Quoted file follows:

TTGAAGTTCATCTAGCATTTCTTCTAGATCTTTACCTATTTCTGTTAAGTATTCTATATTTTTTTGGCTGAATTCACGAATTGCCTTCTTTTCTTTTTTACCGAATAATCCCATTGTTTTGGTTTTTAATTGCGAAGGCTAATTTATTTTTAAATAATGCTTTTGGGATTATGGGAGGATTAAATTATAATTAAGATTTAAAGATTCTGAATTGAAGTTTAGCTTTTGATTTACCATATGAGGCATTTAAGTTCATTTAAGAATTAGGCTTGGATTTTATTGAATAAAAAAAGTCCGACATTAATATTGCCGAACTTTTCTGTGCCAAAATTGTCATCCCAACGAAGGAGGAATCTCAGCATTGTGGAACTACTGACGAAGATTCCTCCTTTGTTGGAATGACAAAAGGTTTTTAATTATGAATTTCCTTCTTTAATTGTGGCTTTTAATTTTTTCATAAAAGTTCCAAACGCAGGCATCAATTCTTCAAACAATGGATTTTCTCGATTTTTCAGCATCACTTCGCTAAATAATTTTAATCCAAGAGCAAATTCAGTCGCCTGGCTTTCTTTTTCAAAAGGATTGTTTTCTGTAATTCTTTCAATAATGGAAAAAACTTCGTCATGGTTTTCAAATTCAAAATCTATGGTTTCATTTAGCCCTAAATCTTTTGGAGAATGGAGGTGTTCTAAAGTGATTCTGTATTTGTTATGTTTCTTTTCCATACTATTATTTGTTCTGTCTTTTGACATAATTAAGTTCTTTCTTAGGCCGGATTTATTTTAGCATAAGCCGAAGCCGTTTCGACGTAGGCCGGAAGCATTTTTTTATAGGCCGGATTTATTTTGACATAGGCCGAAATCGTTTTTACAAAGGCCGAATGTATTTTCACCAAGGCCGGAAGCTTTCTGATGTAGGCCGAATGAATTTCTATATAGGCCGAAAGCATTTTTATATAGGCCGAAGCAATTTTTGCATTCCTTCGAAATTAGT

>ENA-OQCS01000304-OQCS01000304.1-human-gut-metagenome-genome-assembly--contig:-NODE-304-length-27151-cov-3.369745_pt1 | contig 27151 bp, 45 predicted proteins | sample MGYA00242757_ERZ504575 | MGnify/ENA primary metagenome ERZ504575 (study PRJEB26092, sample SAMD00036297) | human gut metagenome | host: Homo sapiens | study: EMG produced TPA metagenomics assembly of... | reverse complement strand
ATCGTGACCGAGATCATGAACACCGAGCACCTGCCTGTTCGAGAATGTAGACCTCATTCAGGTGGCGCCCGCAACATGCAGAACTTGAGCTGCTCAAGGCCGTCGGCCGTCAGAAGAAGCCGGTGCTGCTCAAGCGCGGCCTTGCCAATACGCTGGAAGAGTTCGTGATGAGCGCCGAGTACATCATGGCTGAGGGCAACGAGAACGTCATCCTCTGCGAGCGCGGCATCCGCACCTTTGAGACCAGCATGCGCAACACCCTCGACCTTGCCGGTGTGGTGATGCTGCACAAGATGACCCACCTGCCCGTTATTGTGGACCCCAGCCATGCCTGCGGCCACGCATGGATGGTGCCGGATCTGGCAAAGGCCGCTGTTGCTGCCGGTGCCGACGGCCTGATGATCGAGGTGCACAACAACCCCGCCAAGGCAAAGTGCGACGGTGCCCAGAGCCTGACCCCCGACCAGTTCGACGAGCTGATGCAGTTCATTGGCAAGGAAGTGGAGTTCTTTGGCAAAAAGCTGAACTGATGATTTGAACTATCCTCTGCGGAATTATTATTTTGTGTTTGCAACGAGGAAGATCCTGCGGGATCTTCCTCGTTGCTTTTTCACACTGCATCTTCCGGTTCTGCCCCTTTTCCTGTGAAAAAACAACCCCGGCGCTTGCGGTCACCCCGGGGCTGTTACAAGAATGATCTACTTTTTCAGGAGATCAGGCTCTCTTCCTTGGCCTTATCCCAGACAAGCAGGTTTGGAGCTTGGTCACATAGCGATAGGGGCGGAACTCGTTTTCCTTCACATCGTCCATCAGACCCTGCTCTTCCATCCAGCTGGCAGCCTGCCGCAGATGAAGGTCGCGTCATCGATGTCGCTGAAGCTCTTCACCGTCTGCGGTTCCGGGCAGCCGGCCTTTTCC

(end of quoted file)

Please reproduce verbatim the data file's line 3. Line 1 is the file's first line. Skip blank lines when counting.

ATCGTGACCGAGATCATGAACACCGAGCACCTGCCTGTTCGAGAATGTAGACCTCATTCAGGTGGCGCCCGCAACATGCAGAACTTGAGCTGCTCAAGGCCGTCGGCCGTCAGAAGAAGCCGGTGCTGCTCAAGCGCGGCCTTGCCAATACGCTGGAAGAGTTCGTGATGAGCGCCGAGTACATCATGGCTGAGGGCAACGAGAACGTCATCCTCTGCGAGCGCGGCATCCGCACCTTTGAGACCAGCATGCGCAACACCCTCGACCTTGCCGGTGTGGTGATGCTGCACAAGATGACCCACCTGCCCGTTATTGTGGACCCCAGCCATGCCTGCGGCCACGCATGGATGGTGCCGGATCTGGCAAAGGCCGCTGTTGCTGCCGGTGCCGACGGCCTGATGATCGAGGTGCACAACAACCCCGCCAAGGCAAAGTGCGACGGTGCCCAGAGCCTGACCCCCGACCAGTTCGACGAGCTGATGCAGTTCATTGGCAAGGAAGTGGAGTTCTTTGGCAAAAAGCTGAACTGATGATTTGAACTATCCTCTGCGGAATTATTATTTTGTGTTTGCAACGAGGAAGATCCTGCGGGATCTTCCTCGTTGCTTTTTCACACTGCATCTTCCGGTTCTGCCCCTTTTCCTGTGAAAAAACAACCCCGGCGCTTGCGGTCACCCCGGGGCTGTTACAAGAATGATCTACTTTTTCAGGAGATCAGGCTCTCTTCCTTGGCCTTATCCCAGACAAGCAGGTTTGGAGCTTGGTCACATAGCGATAGGGGCGGAACTCGTTTTCCTTCACATCGTCCATCAGACCCTGCTCTTCCATCCAGCTGGCAGCCTGCCGCAGATGAAGGTCGCGTCATCGATGTCGCTGAAGCTCTTCACCGTCTGCGGTTCCGGGCAGCCGGCCTTTTCC